David, A.A. and Simon, C.A. 2014. The effect of temperature on larval development of two non-indigenous poecilogonous polychaetes (Annelida: Spionidae) with implications for life history theory, establishment and range expansion. Journal of Experimental Marine Biology and Ecology 461 (2014) 20–30

David, A.A., Matthee, C.A. and Simon, C.A. (2014). Poecilogony in Polydora hoplura (Polychaeta: Spionidae) from commercially important molluscs in South Africa. Mar Biol (2014) 161:887–898 DOI 10.1007/s00227-013-2388-0

Simon, C.A., San Martín, G and Robinson, G. 2014. Two new species of Syllis (Polychaeta: Syllidae) from South Africa, one of them viviparous, with remarks on larval development and vivipary. Journal of the Marine Biological Association of the United Kingdom, 2014, 94(4), 729–746

Simon, C.A. (2011) Polydora and Dipolydora (Polychaeta: Spionidae) associated with molluscs on the south coast of South Africa, with descriptions of two new species. African Invertebrates, 52 (1): 39–50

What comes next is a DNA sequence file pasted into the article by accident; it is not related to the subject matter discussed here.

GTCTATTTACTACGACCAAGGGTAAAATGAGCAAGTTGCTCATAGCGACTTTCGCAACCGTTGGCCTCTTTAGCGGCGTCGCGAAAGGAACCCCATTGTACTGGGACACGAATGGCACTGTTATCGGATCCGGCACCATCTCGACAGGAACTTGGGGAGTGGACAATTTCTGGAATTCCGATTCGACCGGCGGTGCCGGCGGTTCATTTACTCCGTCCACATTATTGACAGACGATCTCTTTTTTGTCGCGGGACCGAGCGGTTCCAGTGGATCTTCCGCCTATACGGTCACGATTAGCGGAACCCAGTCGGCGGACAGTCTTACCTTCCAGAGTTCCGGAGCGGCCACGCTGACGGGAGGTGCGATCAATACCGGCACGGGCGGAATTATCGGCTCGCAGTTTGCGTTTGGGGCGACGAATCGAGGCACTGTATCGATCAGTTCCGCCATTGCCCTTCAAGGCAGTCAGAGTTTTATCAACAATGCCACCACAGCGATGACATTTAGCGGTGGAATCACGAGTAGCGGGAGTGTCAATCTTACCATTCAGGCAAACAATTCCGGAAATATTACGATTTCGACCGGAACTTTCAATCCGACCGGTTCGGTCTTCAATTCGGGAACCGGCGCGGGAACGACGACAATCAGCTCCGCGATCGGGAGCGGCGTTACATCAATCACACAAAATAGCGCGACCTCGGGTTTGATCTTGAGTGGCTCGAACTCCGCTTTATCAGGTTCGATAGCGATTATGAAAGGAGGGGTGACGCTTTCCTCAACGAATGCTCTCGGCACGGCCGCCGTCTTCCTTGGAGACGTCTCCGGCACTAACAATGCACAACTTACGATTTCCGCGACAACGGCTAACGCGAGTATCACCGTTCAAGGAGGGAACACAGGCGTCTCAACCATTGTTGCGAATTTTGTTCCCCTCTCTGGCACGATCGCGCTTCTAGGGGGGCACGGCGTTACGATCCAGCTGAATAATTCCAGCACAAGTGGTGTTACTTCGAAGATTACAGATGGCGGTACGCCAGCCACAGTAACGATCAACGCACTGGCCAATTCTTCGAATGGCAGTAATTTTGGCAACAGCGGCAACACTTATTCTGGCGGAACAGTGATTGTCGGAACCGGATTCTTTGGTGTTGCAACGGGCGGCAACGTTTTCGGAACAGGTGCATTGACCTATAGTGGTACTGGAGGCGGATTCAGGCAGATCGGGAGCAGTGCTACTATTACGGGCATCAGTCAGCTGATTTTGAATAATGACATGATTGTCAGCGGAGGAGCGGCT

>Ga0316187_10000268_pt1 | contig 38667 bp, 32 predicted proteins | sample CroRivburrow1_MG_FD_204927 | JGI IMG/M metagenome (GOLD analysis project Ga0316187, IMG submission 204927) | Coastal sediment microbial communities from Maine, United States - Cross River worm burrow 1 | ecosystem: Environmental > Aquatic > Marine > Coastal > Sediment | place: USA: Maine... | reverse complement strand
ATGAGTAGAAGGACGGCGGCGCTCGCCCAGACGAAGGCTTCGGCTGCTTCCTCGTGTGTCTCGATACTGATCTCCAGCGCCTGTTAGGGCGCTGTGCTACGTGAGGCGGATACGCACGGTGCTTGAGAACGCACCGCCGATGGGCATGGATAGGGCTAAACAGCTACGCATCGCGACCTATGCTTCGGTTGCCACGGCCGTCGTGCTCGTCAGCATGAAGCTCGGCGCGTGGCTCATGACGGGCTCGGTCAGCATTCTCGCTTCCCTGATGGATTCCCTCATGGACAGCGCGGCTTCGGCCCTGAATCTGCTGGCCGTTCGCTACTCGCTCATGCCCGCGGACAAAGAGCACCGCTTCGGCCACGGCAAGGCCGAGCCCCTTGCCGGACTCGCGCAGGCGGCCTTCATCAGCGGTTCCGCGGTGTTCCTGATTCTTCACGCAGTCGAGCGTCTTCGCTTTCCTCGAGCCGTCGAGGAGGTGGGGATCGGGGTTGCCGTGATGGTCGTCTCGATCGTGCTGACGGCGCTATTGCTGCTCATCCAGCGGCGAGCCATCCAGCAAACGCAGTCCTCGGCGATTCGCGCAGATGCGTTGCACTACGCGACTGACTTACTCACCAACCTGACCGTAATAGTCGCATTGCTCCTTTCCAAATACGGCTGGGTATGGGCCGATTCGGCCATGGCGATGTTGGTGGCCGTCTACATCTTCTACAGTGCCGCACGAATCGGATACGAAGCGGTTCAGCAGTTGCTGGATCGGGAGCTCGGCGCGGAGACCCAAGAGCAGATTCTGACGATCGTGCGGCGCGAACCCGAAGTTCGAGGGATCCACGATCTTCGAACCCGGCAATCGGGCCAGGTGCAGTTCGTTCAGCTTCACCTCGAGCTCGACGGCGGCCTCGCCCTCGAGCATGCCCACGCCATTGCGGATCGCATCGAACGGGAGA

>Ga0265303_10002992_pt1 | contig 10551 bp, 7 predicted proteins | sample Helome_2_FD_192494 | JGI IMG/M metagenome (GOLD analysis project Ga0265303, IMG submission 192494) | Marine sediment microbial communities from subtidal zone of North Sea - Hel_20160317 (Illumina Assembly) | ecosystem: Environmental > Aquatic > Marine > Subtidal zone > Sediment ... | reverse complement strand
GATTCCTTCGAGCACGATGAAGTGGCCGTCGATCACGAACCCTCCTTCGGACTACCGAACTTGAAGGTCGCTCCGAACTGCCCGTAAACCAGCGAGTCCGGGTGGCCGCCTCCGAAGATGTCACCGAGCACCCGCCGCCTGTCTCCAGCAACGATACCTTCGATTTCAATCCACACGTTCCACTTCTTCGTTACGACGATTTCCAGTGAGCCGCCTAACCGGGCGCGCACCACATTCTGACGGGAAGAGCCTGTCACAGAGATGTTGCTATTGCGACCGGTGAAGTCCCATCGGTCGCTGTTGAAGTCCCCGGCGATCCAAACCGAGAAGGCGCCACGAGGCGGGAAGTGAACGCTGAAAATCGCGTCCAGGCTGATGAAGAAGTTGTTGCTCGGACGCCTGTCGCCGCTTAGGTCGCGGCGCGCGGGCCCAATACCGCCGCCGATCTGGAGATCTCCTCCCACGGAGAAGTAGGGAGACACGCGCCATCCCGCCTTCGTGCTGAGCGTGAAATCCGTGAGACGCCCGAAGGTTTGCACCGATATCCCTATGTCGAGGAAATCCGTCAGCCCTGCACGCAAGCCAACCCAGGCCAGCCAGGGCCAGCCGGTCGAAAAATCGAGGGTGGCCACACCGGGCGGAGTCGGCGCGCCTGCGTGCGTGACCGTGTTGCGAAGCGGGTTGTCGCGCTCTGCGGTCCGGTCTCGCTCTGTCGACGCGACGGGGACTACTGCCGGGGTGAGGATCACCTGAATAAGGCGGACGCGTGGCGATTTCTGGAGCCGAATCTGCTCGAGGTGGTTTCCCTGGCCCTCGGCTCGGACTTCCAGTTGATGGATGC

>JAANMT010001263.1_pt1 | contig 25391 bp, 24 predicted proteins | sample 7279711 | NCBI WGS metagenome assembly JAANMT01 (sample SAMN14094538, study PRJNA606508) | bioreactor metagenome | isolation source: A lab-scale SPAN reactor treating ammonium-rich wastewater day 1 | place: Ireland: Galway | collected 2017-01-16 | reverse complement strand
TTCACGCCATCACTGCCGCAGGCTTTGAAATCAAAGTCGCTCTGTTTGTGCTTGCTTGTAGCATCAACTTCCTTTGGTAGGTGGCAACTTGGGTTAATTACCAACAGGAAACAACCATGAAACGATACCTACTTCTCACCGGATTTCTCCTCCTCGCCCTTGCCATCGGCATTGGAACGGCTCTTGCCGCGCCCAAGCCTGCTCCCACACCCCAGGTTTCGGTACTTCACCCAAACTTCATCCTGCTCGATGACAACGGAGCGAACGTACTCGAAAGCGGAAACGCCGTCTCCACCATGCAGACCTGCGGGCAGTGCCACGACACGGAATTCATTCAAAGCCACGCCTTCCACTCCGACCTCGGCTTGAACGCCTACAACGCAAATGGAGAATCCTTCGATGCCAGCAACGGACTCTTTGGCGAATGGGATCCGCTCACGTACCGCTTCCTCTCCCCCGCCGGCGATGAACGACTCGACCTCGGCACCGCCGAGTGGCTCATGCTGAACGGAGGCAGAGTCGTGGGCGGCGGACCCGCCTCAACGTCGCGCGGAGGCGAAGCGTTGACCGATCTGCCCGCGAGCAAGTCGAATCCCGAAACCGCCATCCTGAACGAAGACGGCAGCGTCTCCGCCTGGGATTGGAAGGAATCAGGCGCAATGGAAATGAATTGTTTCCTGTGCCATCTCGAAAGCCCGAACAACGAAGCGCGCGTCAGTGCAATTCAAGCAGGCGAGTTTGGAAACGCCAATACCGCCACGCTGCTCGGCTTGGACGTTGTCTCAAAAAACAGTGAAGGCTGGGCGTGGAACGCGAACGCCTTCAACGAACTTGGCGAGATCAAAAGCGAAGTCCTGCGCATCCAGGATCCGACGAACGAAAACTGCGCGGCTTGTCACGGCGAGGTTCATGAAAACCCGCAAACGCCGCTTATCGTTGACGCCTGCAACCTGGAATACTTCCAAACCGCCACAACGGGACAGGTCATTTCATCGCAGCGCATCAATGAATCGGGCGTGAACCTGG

Stofberg, R.L., Simon, C.A. and Snyman, R.G. (2011) Effects of heavy metals and a diatom-derived aldehyde on the development and survival of Haliotis midae larvae. African Journal of Marine Science, 33 (2) : 339–345

Simon, C.A., Bentley, M.G. and Caldwell, G.S. (2010) 2,4-decadienal: exploring a novel approach for the control of polychaete pests on cultured abalone.  Aquaculture, 310: 52-60.

Simon, C.A., Worsfold, T. Lange, L and Sterley, J. (2010) The genus Boccardia (Polychaeta: Spionidae) associated with mollusc shells on the south coast of South Africa. Journal of the Marine Biological Association, U.K. 90(3), 585–598.

Simon, C.A., Thornhill, D.J. Oyarzun, F. and Halanych, K.M. (2009) Genetic similarity between Boccardia proboscidea from Western North America and cultured abalone, Haliotis midae, in South. Aquaculture 294: 18–24

Simon, C.A. (2009) Pseudopolydora species associated with mollusc shells on the south coast of South African, with a description of Ps. dayii sp. nov. J. Mar Biol. Assoc. UK 89(4): 681-687.